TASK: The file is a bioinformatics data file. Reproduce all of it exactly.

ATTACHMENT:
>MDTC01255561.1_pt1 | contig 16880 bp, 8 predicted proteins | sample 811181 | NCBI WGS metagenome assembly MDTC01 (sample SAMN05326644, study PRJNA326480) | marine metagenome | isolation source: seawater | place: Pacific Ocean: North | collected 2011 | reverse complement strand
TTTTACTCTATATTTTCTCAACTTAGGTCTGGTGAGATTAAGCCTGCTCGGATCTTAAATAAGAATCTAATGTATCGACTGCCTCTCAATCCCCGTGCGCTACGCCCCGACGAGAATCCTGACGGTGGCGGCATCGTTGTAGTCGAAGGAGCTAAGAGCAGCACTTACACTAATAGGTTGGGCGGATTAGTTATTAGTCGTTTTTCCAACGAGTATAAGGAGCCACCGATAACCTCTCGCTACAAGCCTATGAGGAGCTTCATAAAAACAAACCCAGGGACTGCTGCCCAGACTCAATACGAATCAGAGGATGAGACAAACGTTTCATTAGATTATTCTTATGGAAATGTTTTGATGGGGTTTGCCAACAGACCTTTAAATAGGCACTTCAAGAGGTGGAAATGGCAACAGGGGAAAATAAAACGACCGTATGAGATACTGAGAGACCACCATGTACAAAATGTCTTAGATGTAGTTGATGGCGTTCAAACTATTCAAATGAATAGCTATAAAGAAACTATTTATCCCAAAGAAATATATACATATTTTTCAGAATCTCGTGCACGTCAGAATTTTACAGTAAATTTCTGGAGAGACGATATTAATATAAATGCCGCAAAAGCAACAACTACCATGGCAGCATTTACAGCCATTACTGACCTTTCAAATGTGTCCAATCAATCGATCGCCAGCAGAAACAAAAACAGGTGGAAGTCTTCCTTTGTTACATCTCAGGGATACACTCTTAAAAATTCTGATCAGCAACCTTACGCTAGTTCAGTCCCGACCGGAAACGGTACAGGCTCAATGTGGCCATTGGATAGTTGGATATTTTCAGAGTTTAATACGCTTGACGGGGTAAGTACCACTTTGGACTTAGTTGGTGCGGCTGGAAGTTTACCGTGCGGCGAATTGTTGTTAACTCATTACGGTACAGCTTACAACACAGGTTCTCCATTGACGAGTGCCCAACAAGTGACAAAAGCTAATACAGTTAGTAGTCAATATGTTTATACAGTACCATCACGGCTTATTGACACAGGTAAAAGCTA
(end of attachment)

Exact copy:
>MDTC01255561.1_pt1 | contig 16880 bp, 8 predicted proteins | sample 811181 | NCBI WGS metagenome assembly MDTC01 (sample SAMN05326644, study PRJNA326480) | marine metagenome | isolation source: seawater | place: Pacific Ocean: North | collected 2011 | reverse complement strand
TTTTACTCTATATTTTCTCAACTTAGGTCTGGTGAGATTAAGCCTGCTCGGATCTTAAATAAGAATCTAATGTATCGACTGCCTCTCAATCCCCGTGCGCTACGCCCCGACGAGAATCCTGACGGTGGCGGCATCGTTGTAGTCGAAGGAGCTAAGAGCAGCACTTACACTAATAGGTTGGGCGGATTAGTTATTAGTCGTTTTTCCAACGAGTATAAGGAGCCACCGATAACCTCTCGCTACAAGCCTATGAGGAGCTTCATAAAAACAAACCCAGGGACTGCTGCCCAGACTCAATACGAATCAGAGGATGAGACAAACGTTTCATTAGATTATTCTTATGGAAATGTTTTGATGGGGTTTGCCAACAGACCTTTAAATAGGCACTTCAAGAGGTGGAAATGGCAACAGGGGAAAATAAAACGACCGTATGAGATACTGAGAGACCACCATGTACAAAATGTCTTAGATGTAGTTGATGGCGTTCAAACTATTCAAATGAATAGCTATAAAGAAACTATTTATCCCAAAGAAATATATACATATTTTTCAGAATCTCGTGCACGTCAGAATTTTACAGTAAATTTCTGGAGAGACGATATTAATATAAATGCCGCAAAAGCAACAACTACCATGGCAGCATTTACAGCCATTACTGACCTTTCAAATGTGTCCAATCAATCGATCGCCAGCAGAAACAAAAACAGGTGGAAGTCTTCCTTTGTTACATCTCAGGGATACACTCTTAAAAATTCTGATCAGCAACCTTACGCTAGTTCAGTCCCGACCGGAAACGGTACAGGCTCAATGTGGCCATTGGATAGTTGGATATTTTCAGAGTTTAATACGCTTGACGGGGTAAGTACCACTTTGGACTTAGTTGGTGCGGCTGGAAGTTTACCGTGCGGCGAATTGTTGTTAACTCATTACGGTACAGCTTACAACACAGGTTCTCCATTGACGAGTGCCCAACAAGTGACAAAAGCTAATACAGTTAGTAGTCAATATGTTTATACAGTACCATCACGGCTTATTGACACAGGTAAAAGCTA